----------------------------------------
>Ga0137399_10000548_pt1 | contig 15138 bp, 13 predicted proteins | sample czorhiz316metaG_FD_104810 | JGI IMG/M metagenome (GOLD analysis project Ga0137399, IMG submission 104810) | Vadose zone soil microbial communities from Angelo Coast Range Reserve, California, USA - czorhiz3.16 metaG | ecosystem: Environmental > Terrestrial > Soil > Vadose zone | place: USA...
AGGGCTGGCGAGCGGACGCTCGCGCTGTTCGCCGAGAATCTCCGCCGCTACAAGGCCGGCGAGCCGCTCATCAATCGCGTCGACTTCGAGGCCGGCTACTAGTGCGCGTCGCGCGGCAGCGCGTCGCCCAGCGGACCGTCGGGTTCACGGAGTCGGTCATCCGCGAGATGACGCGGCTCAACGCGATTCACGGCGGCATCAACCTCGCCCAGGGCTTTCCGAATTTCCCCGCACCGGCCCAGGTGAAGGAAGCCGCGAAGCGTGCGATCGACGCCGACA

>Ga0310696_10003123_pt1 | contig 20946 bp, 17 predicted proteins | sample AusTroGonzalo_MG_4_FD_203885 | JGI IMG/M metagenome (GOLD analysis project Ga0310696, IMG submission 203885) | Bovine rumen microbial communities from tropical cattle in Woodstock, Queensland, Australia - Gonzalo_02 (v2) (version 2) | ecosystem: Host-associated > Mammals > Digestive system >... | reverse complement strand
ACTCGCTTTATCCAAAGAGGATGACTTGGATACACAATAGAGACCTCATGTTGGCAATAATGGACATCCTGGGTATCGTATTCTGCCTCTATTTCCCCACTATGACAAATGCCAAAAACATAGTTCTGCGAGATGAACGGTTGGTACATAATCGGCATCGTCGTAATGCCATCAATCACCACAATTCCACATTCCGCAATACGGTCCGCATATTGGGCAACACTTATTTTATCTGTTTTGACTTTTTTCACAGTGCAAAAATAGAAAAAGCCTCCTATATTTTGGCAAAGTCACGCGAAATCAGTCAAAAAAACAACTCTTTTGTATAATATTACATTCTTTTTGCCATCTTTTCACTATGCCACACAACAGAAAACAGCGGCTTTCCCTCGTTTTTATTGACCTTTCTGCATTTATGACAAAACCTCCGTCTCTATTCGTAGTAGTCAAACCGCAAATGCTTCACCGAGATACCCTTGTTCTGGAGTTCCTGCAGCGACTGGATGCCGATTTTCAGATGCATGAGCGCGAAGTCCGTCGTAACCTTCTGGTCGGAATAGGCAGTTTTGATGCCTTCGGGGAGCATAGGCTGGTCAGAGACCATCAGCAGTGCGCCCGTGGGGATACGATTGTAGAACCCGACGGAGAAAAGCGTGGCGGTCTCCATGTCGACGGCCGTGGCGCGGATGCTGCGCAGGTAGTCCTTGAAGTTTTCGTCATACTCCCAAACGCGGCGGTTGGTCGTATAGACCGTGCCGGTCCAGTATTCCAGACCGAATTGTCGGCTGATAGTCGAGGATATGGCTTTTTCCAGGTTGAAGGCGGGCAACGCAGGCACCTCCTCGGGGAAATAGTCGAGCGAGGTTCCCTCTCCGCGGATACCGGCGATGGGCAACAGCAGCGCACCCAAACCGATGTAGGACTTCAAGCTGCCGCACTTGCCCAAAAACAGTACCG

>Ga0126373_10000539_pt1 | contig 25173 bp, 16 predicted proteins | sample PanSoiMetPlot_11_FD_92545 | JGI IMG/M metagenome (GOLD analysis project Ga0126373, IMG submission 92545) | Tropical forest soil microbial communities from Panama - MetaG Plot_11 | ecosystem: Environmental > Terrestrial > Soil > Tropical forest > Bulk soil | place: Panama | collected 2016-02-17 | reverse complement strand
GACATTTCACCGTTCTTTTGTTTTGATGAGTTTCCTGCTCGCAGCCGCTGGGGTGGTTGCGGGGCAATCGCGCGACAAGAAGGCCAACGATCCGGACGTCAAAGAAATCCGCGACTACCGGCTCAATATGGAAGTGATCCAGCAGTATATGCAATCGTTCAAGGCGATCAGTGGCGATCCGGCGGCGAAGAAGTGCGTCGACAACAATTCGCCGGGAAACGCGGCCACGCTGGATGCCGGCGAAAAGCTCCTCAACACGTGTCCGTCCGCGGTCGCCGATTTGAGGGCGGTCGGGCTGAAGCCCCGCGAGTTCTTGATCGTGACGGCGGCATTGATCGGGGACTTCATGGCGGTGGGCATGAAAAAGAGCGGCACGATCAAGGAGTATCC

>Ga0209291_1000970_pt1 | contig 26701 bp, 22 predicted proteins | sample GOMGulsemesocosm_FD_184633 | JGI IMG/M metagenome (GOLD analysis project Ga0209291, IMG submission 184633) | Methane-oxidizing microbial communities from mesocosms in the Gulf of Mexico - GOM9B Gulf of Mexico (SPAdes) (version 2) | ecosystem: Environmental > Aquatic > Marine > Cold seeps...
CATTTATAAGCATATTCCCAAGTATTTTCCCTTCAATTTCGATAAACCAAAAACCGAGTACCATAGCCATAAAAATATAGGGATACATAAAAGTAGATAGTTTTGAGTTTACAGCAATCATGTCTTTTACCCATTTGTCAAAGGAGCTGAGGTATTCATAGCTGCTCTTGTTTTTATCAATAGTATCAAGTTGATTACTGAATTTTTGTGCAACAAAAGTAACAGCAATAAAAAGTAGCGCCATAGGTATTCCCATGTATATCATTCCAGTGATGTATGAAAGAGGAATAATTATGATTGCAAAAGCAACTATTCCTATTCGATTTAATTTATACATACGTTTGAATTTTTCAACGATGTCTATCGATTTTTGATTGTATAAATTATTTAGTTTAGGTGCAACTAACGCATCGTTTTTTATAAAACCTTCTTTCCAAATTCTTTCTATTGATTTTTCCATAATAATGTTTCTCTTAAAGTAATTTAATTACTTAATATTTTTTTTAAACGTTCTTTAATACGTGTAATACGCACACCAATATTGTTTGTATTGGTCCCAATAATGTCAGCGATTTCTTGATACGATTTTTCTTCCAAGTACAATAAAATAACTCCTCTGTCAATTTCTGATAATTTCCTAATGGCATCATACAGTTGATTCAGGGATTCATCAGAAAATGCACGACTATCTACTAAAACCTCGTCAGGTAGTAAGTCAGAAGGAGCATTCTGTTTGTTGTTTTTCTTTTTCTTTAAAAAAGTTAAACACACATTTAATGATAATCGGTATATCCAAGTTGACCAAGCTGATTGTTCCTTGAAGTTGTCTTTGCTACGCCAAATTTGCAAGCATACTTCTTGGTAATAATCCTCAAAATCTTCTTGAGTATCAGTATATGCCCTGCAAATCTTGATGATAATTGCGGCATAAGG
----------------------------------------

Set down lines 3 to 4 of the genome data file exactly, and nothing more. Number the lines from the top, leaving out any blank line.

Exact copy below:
>Ga0310696_10003123_pt1 | contig 20946 bp, 17 predicted proteins | sample AusTroGonzalo_MG_4_FD_203885 | JGI IMG/M metagenome (GOLD analysis project Ga0310696, IMG submission 203885) | Bovine rumen microbial communities from tropical cattle in Woodstock, Queensland, Australia - Gonzalo_02 (v2) (version 2) | ecosystem: Host-associated > Mammals > Digestive system >... | reverse complement strand
ACTCGCTTTATCCAAAGAGGATGACTTGGATACACAATAGAGACCTCATGTTGGCAATAATGGACATCCTGGGTATCGTATTCTGCCTCTATTTCCCCACTATGACAAATGCCAAAAACATAGTTCTGCGAGATGAACGGTTGGTACATAATCGGCATCGTCGTAATGCCATCAATCACCACAATTCCACATTCCGCAATACGGTCCGCATATTGGGCAACACTTATTTTATCTGTTTTGACTTTTTTCACAGTGCAAAAATAGAAAAAGCCTCCTATATTTTGGCAAAGTCACGCGAAATCAGTCAAAAAAACAACTCTTTTGTATAATATTACATTCTTTTTGCCATCTTTTCACTATGCCACACAACAGAAAACAGCGGCTTTCCCTCGTTTTTATTGACCTTTCTGCATTTATGACAAAACCTCCGTCTCTATTCGTAGTAGTCAAACCGCAAATGCTTCACCGAGATACCCTTGTTCTGGAGTTCCTGCAGCGACTGGATGCCGATTTTCAGATGCATGAGCGCGAAGTCCGTCGTAACCTTCTGGTCGGAATAGGCAGTTTTGATGCCTTCGGGGAGCATAGGCTGGTCAGAGACCATCAGCAGTGCGCCCGTGGGGATACGATTGTAGAACCCGACGGAGAAAAGCGTGGCGGTCTCCATGTCGACGGCCGTGGCGCGGATGCTGCGCAGGTAGTCCTTGAAGTTTTCGTCATACTCCCAAACGCGGCGGTTGGTCGTATAGACCGTGCCGGTCCAGTATTCCAGACCGAATTGTCGGCTGATAGTCGAGGATATGGCTTTTTCCAGGTTGAAGGCGGGCAACGCAGGCACCTCCTCGGGGAAATAGTCGAGCGAGGTTCCCTCTCCGCGGATACCGGCGATGGGCAACAGCAGCGCACCCAAACCGATGTAGGACTTCAAGCTGCCGCACTTGCCCAAAAACAGTACCG